A recent incident and a conversation with a travel friend highlighted the importance of international travel insurance.
Please note that this is written with a focus on American travelers but we are also aware of similar plans offered in Canada and other countries, but you will need to explore options based on your home country.
There are a number of different categories and types of travel insurance that apply to a number of travel plans and that can complicate the insurance decision. Generally, insurance is available to cover problems in five specific areas:
- Trip Cancellation and Interruption
- Theft of Property
- Health and Accident coverage
- Medical Repatriation
- Life insurance
In truth, most travelers we talk to are too casual in deciding on travel insurance. This articles will focus on three main areas. First is a concern about having to cancel an expensive trip at the last minute and losing deposits and prepaid money. The second is travel interruption caused by missing difficult air connections or a cruise sailing. Lastly are medical cost concerns while being out of the country.
One area that requires attention is exactly what are the conditions where the coverage takes affect and where it doesn’t apply. Insurance policies are very specific legal documents and all too often coverage we thought we had doesn’t apply in too many circumstances. Just recently in the news were a number of travelers faced with giving up their travel costs or putting their health in jeopardy because of a pandemic.
As the Corona virus started spreading around the world and countries started closing their ports, cruise ships and their passengers were placed in an interesting position. Initially cruise ships started adjusting their itineraries instead of canceling cruises. Passengers that were worried about their health and wanted to cancel their cruise soon discovered that insurance companies concluded that those concerns were not covered by the cruise cancellation insurance and offered no refund.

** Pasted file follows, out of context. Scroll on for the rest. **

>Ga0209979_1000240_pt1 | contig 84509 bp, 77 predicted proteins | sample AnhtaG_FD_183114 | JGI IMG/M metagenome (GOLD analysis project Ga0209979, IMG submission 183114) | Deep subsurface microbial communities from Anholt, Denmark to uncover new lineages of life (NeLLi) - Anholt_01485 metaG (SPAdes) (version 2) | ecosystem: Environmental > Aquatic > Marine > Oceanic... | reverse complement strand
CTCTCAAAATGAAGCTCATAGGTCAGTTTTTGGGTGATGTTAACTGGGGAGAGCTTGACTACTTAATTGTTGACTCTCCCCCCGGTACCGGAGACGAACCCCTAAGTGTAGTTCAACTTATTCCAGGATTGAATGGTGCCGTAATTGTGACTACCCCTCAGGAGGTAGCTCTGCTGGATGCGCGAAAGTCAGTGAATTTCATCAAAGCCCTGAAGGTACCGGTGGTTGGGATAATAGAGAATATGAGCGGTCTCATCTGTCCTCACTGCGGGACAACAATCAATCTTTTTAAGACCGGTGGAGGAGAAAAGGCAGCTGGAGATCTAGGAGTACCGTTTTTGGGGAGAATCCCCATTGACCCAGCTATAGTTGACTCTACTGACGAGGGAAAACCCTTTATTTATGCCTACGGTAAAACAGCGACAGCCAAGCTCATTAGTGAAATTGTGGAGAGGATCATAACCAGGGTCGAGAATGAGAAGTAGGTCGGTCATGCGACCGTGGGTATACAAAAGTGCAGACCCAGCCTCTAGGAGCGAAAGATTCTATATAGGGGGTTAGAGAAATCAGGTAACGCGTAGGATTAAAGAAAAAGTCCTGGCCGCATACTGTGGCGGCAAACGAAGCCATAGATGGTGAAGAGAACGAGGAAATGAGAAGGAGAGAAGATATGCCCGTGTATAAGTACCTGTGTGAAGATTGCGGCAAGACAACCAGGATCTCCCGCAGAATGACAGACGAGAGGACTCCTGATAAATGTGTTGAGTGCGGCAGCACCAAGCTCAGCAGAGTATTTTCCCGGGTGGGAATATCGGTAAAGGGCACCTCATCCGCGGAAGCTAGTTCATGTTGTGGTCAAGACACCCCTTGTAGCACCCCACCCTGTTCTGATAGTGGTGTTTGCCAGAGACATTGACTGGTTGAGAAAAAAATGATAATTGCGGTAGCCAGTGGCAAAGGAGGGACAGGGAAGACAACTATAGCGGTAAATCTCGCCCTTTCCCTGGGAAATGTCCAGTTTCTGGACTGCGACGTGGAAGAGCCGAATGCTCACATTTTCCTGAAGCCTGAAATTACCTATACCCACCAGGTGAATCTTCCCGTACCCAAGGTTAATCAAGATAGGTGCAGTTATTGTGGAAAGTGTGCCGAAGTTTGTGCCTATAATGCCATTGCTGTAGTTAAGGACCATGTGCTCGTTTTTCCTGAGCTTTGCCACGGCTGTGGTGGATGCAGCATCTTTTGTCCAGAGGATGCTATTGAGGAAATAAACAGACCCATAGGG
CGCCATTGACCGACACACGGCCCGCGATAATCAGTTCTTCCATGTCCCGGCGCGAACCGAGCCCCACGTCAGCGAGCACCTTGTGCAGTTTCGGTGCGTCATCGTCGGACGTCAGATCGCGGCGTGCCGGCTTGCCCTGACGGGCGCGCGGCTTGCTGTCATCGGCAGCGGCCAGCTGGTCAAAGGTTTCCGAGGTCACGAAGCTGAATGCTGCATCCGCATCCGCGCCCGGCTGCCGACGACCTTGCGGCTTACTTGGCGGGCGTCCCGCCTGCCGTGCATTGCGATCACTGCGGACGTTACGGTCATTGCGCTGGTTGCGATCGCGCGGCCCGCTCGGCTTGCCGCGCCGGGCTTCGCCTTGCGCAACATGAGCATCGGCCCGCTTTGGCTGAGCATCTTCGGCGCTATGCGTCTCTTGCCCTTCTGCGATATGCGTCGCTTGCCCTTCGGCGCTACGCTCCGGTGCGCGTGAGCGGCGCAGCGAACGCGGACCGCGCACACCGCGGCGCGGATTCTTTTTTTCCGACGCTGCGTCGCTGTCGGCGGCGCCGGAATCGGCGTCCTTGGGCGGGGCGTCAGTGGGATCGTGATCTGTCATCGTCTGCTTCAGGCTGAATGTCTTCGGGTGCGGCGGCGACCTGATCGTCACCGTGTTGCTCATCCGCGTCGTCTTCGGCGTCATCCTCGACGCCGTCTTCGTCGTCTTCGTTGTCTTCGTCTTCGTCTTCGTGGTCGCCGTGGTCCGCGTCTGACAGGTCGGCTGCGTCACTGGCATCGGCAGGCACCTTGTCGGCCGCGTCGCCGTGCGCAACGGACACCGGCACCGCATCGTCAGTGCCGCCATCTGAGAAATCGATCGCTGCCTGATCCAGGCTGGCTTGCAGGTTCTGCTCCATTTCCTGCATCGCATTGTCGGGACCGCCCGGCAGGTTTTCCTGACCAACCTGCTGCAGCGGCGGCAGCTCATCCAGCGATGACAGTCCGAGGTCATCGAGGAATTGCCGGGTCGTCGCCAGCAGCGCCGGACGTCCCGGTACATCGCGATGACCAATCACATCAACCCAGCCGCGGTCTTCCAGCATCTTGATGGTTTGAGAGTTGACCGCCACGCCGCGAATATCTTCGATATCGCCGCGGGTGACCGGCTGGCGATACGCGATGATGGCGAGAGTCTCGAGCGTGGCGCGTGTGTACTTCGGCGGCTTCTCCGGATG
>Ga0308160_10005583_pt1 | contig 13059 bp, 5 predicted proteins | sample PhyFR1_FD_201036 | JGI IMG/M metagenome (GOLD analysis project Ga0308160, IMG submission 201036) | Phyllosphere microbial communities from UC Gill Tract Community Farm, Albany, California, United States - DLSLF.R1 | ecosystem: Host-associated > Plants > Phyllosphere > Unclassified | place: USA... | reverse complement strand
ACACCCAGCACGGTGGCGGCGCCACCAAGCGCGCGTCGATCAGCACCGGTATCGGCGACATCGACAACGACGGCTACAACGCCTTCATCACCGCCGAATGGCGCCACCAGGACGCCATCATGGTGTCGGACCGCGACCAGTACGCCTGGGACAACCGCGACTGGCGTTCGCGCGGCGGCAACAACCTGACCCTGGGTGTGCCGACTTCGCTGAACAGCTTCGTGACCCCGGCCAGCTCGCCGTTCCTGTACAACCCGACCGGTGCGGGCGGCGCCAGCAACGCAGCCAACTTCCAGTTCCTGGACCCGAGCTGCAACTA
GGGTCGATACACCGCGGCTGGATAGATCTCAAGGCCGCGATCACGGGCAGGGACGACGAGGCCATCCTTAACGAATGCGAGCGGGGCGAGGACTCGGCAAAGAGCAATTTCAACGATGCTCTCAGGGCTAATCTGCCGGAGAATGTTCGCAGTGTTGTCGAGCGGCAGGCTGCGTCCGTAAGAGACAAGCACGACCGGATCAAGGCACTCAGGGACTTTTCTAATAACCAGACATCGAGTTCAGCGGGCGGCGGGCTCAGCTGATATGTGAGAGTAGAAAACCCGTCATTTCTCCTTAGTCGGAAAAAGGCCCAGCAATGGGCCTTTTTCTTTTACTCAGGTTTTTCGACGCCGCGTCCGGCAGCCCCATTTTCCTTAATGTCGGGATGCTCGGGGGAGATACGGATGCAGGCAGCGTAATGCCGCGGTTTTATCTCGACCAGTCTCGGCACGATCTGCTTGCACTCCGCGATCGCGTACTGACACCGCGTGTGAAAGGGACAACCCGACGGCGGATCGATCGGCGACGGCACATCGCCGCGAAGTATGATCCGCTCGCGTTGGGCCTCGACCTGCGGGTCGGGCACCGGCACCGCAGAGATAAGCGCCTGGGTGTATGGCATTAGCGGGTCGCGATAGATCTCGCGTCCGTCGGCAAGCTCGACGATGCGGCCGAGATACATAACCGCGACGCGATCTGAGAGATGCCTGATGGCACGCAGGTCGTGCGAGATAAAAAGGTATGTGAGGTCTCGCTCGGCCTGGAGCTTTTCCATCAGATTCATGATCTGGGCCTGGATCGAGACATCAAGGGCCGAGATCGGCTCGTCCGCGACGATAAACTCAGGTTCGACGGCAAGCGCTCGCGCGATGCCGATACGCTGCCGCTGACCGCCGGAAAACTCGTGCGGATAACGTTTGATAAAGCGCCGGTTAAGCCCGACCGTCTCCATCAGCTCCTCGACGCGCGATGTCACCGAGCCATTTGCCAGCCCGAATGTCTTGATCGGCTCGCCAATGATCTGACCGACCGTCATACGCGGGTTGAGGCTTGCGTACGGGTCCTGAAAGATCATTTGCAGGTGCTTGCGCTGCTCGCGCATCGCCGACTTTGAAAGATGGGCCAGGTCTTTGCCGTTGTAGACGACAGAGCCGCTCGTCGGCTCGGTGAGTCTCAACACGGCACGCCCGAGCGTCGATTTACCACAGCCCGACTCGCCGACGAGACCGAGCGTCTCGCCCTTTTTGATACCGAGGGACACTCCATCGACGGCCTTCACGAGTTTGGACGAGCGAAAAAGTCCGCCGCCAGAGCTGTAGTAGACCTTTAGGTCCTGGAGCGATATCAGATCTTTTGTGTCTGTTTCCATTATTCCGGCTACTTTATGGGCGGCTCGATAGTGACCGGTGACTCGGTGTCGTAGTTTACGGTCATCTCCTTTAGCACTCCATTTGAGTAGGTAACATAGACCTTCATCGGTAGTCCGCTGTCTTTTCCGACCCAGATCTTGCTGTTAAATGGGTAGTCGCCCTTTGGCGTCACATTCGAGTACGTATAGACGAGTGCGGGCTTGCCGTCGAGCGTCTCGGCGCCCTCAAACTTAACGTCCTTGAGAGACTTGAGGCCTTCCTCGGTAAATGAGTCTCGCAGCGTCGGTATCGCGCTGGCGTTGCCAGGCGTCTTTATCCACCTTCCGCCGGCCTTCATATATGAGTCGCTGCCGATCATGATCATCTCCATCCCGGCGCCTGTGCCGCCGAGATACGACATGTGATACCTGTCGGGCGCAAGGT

The cost of insurance is not insignificant and everyone should evaluate the potential financial risk against the actual cost of the insurance policy. With a long cruise the cost could be very high and while the insurance could be costly the loss could be even more significant if you have to cancel or should miss a sailing.
One area where many people leave themselves seriously in jeopardy involves international medical emergency insurance. Far too many people think that their health insurance will cover them out of the country while that is rarely the case. Unless your health insurance specifically indicates that it covers international travel you are risking a catastrophic loss. In one example we know about a retired couple \ traveling in Europe believing that Medicare and their supplement insurance covered them. They learned the terrible truth after a serious stroke left them with a quarter of a million dollars in medical bills.
Because many cruises involve international destinations most cruise policies provide medical cost reimbursement (up to specific amounts) and property theft and loss protection. Some also, but not all, cover the cost of medical repatriation.
Specific air travel insurance mainly is focused on the life insurance component and not on medical costs with trip interruption often being the airlines responsibility.
Because we frequently travel internationally our health insurance does have an international travel component that pays up to $50,000 for each of us with a lifetime cap of $50,000.
We carry an annual medical evacuation and repatriation policy that over the past number of years has seemed reasonably priced to us. The cost for the two of us has been less than $200 for the annual plan and offers $500,000 in coverage. It should be noted that this is not medical insurance and will not pay for doctors and hospitals except for expenses in getting you and your companion home. One of the largest is EA+ Emergency Assistance Plus
Specific Situational Considerations